“Students were the ones whose social lives were mangled, whose academic lives were mangled, who had their goals upturned, because of those policies,” Queriot explained. “That’s where it started.” To him, the arrest of Keleher was the beginning of the movement to oust Gov. Ricardo Roselló.
Not long afterward, the Center for Investigative Journalism released hundreds of text messages from Roselló and his inner circle, including a joke from his former chief finance officer about the bodies that had piled up in morgues in the wake of Hurricane Maria. Hundreds of thousands of people poured into the streets for two weeks until Roselló stepped down.
Two years to the day after Hurricane Maria made landfall in Puerto Rico, Queriot will join the international climate strike on Friday, skipping school to rally in front of Puerto Rico’s capitol building in San Juan with students from numerous high schools, universities, and elementary schools, alongside adult allies. The global day of action centers around the experience of the first generation to come of age at a time when the impacts of the climate crisis are undeniable.
The climate strike movement may have been inspired by Swedish activist Greta Thunberg, but the most powerful youth-led climate movement of the moment may actually be in Puerto Rico. In the island territory, the climate strike generation has a name: “la generación del ‘yo no me dejo,’” or “the generation of ‘I’m not going to let you do this to me.’” They’ve also been called the “Maria Generation.” They’re part of a subset of the climate strikers whose way of seeing the world will be forever shaped by their early experiences of a climate-driven disaster.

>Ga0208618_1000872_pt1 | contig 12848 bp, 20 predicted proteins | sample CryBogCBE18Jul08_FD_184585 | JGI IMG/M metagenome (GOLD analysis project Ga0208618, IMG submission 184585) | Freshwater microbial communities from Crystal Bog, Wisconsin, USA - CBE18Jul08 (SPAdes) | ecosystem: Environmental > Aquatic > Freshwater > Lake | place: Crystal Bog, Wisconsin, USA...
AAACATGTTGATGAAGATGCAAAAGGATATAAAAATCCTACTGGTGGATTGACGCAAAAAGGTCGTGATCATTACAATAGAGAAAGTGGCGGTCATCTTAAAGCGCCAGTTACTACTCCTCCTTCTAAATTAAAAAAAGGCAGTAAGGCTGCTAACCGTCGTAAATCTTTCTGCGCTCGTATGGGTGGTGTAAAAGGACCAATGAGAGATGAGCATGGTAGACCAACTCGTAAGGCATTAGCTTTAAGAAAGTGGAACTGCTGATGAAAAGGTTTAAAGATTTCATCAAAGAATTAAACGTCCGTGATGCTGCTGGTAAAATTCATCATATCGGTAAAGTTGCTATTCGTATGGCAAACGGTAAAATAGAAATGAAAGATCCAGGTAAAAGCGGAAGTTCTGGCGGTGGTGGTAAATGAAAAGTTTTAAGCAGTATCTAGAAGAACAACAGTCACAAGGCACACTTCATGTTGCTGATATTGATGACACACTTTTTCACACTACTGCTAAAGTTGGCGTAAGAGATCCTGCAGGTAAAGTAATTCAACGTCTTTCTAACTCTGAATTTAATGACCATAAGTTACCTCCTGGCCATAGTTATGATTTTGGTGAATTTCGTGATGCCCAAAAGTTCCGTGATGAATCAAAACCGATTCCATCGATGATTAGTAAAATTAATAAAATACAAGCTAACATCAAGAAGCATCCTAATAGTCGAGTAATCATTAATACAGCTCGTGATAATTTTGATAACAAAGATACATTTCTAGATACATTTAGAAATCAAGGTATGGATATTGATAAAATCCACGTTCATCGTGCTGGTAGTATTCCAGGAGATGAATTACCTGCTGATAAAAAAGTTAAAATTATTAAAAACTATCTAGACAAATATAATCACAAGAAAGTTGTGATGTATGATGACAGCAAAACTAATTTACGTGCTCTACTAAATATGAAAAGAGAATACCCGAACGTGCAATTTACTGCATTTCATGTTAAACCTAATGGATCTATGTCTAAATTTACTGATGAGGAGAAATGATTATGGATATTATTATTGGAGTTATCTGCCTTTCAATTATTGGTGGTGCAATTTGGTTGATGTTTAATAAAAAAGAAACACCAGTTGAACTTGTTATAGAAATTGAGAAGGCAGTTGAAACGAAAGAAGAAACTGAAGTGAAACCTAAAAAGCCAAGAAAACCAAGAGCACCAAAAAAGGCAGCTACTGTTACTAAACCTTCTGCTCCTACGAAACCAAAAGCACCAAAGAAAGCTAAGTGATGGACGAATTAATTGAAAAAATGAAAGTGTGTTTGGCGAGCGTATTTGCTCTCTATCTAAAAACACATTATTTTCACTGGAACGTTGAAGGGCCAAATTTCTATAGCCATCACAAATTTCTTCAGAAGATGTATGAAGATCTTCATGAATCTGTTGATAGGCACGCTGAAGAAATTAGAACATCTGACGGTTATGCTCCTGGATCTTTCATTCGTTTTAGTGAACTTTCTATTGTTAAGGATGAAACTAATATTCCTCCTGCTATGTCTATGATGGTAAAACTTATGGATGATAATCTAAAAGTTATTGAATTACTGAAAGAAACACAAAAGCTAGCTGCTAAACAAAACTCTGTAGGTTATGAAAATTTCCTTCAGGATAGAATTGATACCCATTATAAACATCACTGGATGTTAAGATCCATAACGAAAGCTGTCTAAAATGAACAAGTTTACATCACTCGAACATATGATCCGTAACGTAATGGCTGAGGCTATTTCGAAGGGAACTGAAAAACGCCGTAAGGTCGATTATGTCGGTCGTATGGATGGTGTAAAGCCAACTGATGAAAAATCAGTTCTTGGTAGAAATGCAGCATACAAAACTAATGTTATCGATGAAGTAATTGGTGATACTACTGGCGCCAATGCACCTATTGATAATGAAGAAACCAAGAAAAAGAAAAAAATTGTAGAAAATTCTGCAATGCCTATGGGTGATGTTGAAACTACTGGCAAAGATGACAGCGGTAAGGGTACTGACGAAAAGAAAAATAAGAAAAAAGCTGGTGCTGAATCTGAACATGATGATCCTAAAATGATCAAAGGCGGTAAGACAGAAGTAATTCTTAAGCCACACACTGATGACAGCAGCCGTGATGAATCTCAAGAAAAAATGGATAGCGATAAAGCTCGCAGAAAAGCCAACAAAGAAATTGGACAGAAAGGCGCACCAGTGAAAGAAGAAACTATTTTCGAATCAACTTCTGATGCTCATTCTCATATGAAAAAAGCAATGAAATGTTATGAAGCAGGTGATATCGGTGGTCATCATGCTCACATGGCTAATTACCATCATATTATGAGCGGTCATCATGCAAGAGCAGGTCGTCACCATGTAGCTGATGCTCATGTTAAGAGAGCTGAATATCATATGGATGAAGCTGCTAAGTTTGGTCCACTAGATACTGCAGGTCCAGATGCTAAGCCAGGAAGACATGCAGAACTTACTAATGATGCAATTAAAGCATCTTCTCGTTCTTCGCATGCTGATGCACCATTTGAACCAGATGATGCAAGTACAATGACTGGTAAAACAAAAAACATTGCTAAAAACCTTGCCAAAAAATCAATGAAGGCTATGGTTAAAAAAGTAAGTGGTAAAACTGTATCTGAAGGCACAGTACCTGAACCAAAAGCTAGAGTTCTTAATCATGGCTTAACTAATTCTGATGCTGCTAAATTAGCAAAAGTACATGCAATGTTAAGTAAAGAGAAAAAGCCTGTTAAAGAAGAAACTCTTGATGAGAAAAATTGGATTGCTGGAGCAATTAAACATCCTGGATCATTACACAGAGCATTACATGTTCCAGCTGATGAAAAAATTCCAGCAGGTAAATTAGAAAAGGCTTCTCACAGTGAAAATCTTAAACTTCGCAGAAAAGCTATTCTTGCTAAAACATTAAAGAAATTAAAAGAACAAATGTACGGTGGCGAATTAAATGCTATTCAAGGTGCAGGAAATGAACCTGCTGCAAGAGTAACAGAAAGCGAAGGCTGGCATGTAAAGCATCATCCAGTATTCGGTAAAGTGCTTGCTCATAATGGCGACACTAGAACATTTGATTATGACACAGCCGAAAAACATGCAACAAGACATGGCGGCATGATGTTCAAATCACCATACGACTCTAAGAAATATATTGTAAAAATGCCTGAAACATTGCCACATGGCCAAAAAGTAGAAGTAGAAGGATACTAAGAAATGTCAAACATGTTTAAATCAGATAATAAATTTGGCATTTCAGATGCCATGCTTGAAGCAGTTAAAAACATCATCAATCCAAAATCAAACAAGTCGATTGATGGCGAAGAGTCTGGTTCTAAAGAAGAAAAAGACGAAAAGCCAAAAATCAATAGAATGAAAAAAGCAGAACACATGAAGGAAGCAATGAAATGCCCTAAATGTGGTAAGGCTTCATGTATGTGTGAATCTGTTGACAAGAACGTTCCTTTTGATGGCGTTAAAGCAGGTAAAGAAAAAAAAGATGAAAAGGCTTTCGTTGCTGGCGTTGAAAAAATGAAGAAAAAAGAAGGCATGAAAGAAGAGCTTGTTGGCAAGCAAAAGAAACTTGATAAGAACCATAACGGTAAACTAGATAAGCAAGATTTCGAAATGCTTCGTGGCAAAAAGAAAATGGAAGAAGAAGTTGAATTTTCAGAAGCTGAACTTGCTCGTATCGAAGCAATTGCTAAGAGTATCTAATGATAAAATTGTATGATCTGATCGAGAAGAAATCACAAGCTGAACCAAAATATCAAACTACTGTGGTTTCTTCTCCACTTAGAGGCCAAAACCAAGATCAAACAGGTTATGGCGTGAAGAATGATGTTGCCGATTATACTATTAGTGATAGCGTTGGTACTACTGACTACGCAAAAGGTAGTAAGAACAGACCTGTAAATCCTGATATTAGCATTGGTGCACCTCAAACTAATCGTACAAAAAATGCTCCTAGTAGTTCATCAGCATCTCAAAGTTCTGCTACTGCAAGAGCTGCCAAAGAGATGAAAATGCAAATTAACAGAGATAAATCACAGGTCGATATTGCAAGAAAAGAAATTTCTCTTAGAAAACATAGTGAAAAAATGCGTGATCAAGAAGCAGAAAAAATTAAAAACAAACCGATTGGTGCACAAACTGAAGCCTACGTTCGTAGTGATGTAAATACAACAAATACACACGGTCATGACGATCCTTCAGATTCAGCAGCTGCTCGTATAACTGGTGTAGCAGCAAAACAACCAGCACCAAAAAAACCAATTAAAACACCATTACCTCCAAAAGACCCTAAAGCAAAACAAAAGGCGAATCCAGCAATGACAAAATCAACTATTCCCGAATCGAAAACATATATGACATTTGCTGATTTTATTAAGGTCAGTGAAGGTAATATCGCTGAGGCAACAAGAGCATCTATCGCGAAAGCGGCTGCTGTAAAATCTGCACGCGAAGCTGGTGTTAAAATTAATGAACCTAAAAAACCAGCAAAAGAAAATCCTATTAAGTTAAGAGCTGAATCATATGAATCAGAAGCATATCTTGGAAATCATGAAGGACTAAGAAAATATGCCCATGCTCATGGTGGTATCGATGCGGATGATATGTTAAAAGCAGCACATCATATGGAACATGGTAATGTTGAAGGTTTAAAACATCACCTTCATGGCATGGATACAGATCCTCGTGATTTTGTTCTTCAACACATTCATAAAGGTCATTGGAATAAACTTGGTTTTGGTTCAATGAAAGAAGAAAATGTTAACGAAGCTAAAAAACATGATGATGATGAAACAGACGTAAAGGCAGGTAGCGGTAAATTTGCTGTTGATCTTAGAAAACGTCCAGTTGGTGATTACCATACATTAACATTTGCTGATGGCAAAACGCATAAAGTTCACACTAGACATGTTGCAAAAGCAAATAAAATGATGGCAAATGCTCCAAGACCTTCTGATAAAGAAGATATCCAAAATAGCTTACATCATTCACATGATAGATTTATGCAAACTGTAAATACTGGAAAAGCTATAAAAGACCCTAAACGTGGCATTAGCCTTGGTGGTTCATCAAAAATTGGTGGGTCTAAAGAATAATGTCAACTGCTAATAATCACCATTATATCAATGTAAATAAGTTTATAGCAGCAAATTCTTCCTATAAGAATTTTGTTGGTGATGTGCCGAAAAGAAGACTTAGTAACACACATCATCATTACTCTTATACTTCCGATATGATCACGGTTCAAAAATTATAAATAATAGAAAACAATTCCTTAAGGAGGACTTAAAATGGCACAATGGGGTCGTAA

The storm, said Queriot’s 17-year-old classmate, Fernando Ramírez, “gave us not only a sense of what’s in us, but also a reality check telling us that climate change is real — to tell us that we need to fight.”
In New York, 13-year-old Marisol Rivera, who will also be striking Friday, has had her entire life shaped by the impacts of disasters. She was 5 years old when her home in Brooklyn was destroyed by Superstorm Sandy. “I don’t remember a lot of Sandy, but what I do remember is me waking up to my mom telling me that we can’t stay at the house anymore,” she said. She got out of bed and looked behind her. “The ceiling had collapsed on my bed that I was laying on seconds ago.”